DLR 2.22.10

Pulp Pictures: Guy Ritchie & “Sherlock Holmes” Detective Fever!

21 Dec

When Sherlock Holmes comes to the silver screen this Christmas, brace yourself for howls of protest. Guy Ritchie’s revisionist Holmes will no doubt unearth a school of Arthur Conan Doyle enthusiasts happy bemoan both the homoerotic subtext and the protagonist’s anachronistic headgear. But, trilbies and sex aside, this particular detective is the most portrayed movie character and is clearly an icon as durable as they come.

PULPable‘s previous forays into the icon of the detective placed the real-life detective police of Victorian England at the beginning of a pulp time line. Scotland Yard’s finest fascinated Charles Dickens, who described them as “respectable-looking men of unusual intelligence”. From their inception in 1843, the detectives employed phrenology, physiognomy and psychology to reconstruct crimes, foreshadowing Darwin’s belief that “every complex structure [is] the summing up of many contrivances”. For more on the original gumshoes, read PULP Precedents: Putting the Detective into Detective Fiction here.

“Eliminate the impossible, and whatever remains, however improbable, must be the truth.” Arthur Conan Doyle’s protagonist was the maestro of summing up contrivances and reaching a natural conclusion.

Original illustration for the death of Holmes, by Sidney Paget

Conan Doyle had begun writing in the Pulp magazines of the late 19th Century, and in 1887 readers first picked up The Strand Magazine to read his Holmes and Watson stories. The good Doctor related Holmes’ tales, while the detective strung together in turn his own narrative from the smallest deductions. Illustrations breathed life into an icon and created the archetypical sleuth. What Guy Ritchie’s detractors may be forgetting is that Dime Magazines and Penny Dreadfuls were very much the mindless action movies of their day.

The 20th Century embraced the detective zeal: Pulps such as The Strand and The Argosy blended familiarity and exoticism in the name of entertainment, inventing genres in just about every issue. Dashiell Hammett became the dean of hard-boiled noir in Black Mask and “gave murder back to the people who do it for a reason, not just to provide a corpse”, while Philip Marlowe slummed it with ne’er-do-wells and strutted with Hollywood actresses while exposing the underside of L.A. in the early 20th Century.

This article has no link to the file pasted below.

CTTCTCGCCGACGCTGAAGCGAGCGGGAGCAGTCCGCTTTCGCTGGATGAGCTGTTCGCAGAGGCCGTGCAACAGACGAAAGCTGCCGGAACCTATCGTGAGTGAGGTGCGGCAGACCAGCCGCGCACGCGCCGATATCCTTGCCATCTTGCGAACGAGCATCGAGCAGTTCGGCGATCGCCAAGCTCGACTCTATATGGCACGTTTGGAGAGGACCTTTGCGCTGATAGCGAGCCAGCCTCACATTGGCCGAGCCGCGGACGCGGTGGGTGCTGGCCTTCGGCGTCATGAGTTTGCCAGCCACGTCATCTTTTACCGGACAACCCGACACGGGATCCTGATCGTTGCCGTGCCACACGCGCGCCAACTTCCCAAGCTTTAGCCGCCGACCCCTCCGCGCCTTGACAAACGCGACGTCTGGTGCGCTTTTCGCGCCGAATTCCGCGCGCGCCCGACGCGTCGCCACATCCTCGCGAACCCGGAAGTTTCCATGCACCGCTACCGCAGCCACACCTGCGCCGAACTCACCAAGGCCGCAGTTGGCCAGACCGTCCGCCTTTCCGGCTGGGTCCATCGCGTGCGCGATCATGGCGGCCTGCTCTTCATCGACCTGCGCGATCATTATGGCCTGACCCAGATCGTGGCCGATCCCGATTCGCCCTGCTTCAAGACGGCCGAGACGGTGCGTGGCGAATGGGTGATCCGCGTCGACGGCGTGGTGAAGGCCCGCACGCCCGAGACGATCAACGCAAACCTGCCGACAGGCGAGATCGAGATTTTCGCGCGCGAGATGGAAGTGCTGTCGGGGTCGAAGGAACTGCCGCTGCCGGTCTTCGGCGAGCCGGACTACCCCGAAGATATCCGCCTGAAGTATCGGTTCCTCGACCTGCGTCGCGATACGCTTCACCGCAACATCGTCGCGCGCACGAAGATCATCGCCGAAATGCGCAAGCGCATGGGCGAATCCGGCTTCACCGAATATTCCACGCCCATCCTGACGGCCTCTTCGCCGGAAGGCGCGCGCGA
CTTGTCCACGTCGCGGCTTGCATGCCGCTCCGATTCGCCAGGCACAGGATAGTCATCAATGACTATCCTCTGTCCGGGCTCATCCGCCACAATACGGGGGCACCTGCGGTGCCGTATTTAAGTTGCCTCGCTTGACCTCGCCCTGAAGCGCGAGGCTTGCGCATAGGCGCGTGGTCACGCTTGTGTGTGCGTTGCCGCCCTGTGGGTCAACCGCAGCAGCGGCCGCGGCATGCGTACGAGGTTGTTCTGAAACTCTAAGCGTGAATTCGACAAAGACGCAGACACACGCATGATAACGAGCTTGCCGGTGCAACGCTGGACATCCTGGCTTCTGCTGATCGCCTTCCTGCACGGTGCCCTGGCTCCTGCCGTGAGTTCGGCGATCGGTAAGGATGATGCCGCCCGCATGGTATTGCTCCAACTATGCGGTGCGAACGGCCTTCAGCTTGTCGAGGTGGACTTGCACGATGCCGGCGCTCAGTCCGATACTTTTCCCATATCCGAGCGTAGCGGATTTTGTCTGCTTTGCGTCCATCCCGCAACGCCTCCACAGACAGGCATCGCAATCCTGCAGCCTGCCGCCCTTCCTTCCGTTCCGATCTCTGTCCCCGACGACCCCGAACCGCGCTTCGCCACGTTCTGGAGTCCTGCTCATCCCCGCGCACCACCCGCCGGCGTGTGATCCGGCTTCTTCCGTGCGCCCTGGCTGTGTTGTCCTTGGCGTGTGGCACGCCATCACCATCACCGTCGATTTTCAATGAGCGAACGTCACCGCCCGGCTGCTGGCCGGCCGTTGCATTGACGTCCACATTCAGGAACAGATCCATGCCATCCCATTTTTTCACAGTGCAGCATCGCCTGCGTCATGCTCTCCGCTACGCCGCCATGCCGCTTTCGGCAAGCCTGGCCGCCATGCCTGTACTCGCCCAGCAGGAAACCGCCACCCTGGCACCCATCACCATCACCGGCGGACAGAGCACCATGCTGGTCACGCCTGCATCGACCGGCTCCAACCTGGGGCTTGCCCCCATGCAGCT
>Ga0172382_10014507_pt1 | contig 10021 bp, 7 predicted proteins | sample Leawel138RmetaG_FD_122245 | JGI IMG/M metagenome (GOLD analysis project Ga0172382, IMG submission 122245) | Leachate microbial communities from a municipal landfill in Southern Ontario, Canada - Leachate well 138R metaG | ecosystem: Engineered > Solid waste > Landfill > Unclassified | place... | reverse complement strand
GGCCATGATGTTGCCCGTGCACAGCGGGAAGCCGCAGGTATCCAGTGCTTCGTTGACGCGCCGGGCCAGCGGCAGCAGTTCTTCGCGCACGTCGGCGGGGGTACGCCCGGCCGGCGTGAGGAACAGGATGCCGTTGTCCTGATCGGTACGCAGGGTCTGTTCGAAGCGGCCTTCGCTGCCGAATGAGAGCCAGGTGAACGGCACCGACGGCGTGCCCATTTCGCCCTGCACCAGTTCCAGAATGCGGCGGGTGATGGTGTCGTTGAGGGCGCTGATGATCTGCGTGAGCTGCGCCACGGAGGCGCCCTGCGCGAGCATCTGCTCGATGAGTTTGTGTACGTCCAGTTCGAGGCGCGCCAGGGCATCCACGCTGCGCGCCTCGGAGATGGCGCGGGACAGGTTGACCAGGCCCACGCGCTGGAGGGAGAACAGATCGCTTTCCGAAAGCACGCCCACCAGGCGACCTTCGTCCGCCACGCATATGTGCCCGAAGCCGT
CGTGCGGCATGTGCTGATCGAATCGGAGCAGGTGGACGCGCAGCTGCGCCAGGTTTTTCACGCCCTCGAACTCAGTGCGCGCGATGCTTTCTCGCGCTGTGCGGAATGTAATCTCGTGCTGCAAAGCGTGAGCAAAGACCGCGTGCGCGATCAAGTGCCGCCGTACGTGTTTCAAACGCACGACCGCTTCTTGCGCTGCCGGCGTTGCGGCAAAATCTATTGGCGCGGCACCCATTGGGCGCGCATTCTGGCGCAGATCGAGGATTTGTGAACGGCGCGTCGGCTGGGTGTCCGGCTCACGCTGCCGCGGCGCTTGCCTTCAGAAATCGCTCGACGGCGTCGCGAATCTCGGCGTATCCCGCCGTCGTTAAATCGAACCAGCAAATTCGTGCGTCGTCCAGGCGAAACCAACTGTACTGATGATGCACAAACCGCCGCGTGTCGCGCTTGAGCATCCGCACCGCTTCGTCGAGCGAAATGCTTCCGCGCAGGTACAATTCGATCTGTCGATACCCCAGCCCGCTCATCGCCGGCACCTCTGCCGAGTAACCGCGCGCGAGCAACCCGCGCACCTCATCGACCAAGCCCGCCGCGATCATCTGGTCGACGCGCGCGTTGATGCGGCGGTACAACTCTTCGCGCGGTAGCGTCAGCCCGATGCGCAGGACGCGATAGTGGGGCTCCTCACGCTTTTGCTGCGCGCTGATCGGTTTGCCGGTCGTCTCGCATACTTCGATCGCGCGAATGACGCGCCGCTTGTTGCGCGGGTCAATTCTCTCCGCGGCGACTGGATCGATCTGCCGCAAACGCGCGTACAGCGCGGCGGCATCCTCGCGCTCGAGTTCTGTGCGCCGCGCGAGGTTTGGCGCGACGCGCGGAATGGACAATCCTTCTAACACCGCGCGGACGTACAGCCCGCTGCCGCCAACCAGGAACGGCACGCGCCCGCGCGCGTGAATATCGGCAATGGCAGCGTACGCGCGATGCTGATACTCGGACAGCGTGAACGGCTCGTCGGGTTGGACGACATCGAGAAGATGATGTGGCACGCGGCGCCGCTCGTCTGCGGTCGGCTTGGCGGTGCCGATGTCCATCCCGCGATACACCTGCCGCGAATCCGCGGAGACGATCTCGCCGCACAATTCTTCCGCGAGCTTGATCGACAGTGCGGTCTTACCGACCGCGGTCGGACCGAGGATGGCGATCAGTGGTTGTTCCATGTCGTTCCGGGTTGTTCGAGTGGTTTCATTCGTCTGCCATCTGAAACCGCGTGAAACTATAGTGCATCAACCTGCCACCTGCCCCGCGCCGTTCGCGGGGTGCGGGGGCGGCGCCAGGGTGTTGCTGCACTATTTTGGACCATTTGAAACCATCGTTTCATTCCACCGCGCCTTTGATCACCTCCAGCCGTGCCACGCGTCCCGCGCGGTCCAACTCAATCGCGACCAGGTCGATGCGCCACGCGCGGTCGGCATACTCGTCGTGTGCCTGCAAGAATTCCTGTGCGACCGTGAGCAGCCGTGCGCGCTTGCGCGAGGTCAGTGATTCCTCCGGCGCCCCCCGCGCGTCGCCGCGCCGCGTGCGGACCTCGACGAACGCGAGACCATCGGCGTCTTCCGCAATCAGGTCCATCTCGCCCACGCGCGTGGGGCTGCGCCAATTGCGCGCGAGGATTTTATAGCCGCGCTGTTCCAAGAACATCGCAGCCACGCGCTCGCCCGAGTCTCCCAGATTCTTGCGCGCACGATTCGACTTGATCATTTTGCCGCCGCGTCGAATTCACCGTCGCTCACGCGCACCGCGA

In his original issue trenchcoat, the noir detective brought to the cinema aisles a black and white moral certitude. As much as Humphrey Bogart or Cary Grant might bring stylised masculinity and self-conscious hamminess to their films, the Holmesian mechanics of mystery made their way onto television in the form of classic whodunits and scene-of-the-crime detection shows ranging from Columbo to CSI. Forensics and post-Freudian psychology had grown in importance and while the 1940s heydey of detective noir had waned, Conan Doyle’s sense of “eliminate the impossible…” had become accepted science, bolstered as it was by forensic evidence and the discovery of DNA. Bringing justice to an increasingly anarchic world, all in the name of entertainment, the detective had survived.

In the first true detective novel, The Moonstone, Wilkie Collins asked his readers, “do you feel an uncomfortable heat at the pit of your stomach, sir? and a nasty thumping at the top of your head?… I call it the detective-fever.” No matter how bad the movie may (and almost certainly will be), who in all honesty could object to Robert Downey, Jr. playing himself, playing a movie producer’s comic book version of Sherlock Holmes in Guy Ritchie’s Victorian London? The fever, it seems, has yet to be fully extinguished.

PULP Pop: David Bowie, the Deconstructing Star

8 Dec

It is 1996, and onto the stage amid flashing spasms of light and a near-deafening crush of guitar noise and thumping drums steps a slender figure in a tailcoat and topped with a red field of spiked hair.

The music is hectic, noisy, industrial, the words paranoiac and obsessing over the end of the century, and the singer—who has made a career out of performing as a schizoid cultural commentator—is David Bowie.

When the album Outside was released in 1995, it was both a culmination of and an attempt at deconstructing the various themes that Bowie had focused on for much of his career. As Ziggy Stardust or the Thin White Duke he had been a single character made out of composite parts, but on Outside he was playing many characters in order to compose a layered narrative. The sleeve notes showed Bowie in the guise of each character—“art detective” Nathan Adler, victim Baby Grace, “female goodtime drone” Ramona A. Stone and old man Algeria Touchshriek—but the songs did not move linearly through a storyline.

Instead, Bowie’s listeners were co-opted into a cyberpunk noir, where Nathan Adler investigated the “art ritual murder of Baby Grace Blue”. The result was a sprawling, overly-long album with spoken word tracks and guitar and drum-heavy textures created in the studio by Bowie and his band—notably guitarist Reeves Gabrels—alongside former collaborator Brian Eno. The fin-de-siècle worries were clear in refrains such as I Have Not Been to Oxford Town’s “Toll the bell, pay the private eye/ All’s well, twentieth century dies”, and it was never clear which character was the voice of each song.